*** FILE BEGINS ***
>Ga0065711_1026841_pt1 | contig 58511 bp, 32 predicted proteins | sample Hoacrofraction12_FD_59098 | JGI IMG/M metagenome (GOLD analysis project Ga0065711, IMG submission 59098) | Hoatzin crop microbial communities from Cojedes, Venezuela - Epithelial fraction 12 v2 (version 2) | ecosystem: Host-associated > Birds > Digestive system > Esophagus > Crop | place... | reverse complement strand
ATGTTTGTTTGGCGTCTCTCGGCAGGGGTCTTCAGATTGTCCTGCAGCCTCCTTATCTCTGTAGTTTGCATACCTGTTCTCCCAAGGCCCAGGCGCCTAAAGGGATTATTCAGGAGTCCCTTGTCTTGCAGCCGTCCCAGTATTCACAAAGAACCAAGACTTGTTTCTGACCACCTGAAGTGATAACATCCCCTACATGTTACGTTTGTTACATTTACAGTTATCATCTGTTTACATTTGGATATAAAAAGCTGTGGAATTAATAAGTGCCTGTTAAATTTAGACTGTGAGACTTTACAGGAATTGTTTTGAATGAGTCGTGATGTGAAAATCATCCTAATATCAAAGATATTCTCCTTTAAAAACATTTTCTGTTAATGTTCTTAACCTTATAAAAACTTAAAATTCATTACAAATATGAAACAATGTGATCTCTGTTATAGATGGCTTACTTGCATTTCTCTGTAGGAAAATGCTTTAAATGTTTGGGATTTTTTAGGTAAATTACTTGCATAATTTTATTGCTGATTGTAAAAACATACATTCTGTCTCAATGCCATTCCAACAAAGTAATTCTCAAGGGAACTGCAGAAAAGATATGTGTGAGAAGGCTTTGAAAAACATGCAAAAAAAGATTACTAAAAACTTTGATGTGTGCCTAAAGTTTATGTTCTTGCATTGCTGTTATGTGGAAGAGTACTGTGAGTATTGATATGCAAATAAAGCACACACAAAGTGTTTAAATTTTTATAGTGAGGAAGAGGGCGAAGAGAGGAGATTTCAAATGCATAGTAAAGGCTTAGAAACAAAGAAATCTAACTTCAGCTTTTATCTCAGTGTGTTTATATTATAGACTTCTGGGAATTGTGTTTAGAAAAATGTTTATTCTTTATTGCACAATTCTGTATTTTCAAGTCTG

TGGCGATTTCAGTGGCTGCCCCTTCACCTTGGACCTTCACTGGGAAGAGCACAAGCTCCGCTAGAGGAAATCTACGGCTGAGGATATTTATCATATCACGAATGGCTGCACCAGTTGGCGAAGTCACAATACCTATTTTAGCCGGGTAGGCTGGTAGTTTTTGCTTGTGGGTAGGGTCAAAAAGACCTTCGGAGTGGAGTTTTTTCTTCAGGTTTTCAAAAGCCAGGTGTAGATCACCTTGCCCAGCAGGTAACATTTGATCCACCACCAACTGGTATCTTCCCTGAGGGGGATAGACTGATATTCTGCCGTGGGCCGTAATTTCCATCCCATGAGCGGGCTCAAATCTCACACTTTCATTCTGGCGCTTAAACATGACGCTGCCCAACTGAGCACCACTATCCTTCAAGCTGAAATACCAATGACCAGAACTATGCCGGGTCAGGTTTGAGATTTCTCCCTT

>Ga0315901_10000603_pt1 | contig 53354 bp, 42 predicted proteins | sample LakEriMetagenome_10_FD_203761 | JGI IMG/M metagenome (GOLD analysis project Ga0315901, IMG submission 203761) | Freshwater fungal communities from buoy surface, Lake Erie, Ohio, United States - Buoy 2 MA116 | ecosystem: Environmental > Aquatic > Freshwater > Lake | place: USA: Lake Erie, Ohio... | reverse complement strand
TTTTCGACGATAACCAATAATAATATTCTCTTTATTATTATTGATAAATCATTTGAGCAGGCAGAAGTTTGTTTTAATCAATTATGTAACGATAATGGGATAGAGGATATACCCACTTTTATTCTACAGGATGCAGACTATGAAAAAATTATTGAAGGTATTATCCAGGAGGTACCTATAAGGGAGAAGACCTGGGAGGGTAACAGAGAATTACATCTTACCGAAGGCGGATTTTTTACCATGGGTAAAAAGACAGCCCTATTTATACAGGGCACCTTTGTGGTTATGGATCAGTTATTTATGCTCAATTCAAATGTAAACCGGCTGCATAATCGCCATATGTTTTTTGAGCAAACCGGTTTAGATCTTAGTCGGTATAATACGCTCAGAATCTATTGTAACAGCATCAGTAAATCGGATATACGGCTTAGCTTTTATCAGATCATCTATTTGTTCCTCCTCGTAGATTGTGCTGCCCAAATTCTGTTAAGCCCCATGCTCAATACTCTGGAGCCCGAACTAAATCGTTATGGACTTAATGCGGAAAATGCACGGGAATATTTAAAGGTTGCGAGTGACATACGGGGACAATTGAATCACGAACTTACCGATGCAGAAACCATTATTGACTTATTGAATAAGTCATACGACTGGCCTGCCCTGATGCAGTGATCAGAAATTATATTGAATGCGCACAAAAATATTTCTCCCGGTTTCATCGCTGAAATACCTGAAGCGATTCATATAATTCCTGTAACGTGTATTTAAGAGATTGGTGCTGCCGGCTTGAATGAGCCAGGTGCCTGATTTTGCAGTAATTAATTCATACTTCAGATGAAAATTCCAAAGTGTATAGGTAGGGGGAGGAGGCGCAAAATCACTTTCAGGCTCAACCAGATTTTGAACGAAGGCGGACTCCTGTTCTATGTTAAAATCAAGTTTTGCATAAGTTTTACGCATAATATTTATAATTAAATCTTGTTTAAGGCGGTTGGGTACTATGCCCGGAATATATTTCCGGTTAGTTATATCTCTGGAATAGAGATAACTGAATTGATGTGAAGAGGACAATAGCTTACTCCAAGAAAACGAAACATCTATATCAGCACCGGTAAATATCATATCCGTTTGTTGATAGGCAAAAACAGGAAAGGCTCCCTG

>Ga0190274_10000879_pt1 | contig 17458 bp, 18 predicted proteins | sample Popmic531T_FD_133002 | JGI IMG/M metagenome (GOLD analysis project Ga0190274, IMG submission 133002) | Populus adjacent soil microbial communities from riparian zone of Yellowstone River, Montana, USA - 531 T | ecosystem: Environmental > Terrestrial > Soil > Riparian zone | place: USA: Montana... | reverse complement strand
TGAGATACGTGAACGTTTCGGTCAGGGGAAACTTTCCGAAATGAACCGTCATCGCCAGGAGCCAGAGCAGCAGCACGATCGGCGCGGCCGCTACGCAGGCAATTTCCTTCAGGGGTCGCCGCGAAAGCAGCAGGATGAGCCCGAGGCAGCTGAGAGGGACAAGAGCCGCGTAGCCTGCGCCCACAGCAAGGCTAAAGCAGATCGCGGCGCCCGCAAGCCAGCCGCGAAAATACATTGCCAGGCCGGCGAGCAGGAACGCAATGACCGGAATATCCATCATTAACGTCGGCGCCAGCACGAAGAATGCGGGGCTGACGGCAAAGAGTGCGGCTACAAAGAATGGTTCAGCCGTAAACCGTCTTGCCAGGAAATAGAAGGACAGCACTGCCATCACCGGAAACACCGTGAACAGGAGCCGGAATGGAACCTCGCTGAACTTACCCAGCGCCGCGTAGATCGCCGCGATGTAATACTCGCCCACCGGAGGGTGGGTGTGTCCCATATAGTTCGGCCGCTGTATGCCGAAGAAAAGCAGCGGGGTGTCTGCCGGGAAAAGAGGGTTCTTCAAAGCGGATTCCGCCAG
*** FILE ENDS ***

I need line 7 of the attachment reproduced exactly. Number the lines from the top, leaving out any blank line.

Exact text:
TGAGATACGTGAACGTTTCGGTCAGGGGAAACTTTCCGAAATGAACCGTCATCGCCAGGAGCCAGAGCAGCAGCACGATCGGCGCGGCCGCTACGCAGGCAATTTCCTTCAGGGGTCGCCGCGAAAGCAGCAGGATGAGCCCGAGGCAGCTGAGAGGGACAAGAGCCGCGTAGCCTGCGCCCACAGCAAGGCTAAAGCAGATCGCGGCGCCCGCAAGCCAGCCGCGAAAATACATTGCCAGGCCGGCGAGCAGGAACGCAATGACCGGAATATCCATCATTAACGTCGGCGCCAGCACGAAGAATGCGGGGCTGACGGCAAAGAGTGCGGCTACAAAGAATGGTTCAGCCGTAAACCGTCTTGCCAGGAAATAGAAGGACAGCACTGCCATCACCGGAAACACCGTGAACAGGAGCCGGAATGGAACCTCGCTGAACTTACCCAGCGCCGCGTAGATCGCCGCGATGTAATACTCGCCCACCGGAGGGTGGGTGTGTCCCATATAGTTCGGCCGCTGTATGCCGAAGAAAAGCAGCGGGGTGTCTGCCGGGAAAAGAGGGTTCTTCAAAGCGGATTCCGCCAG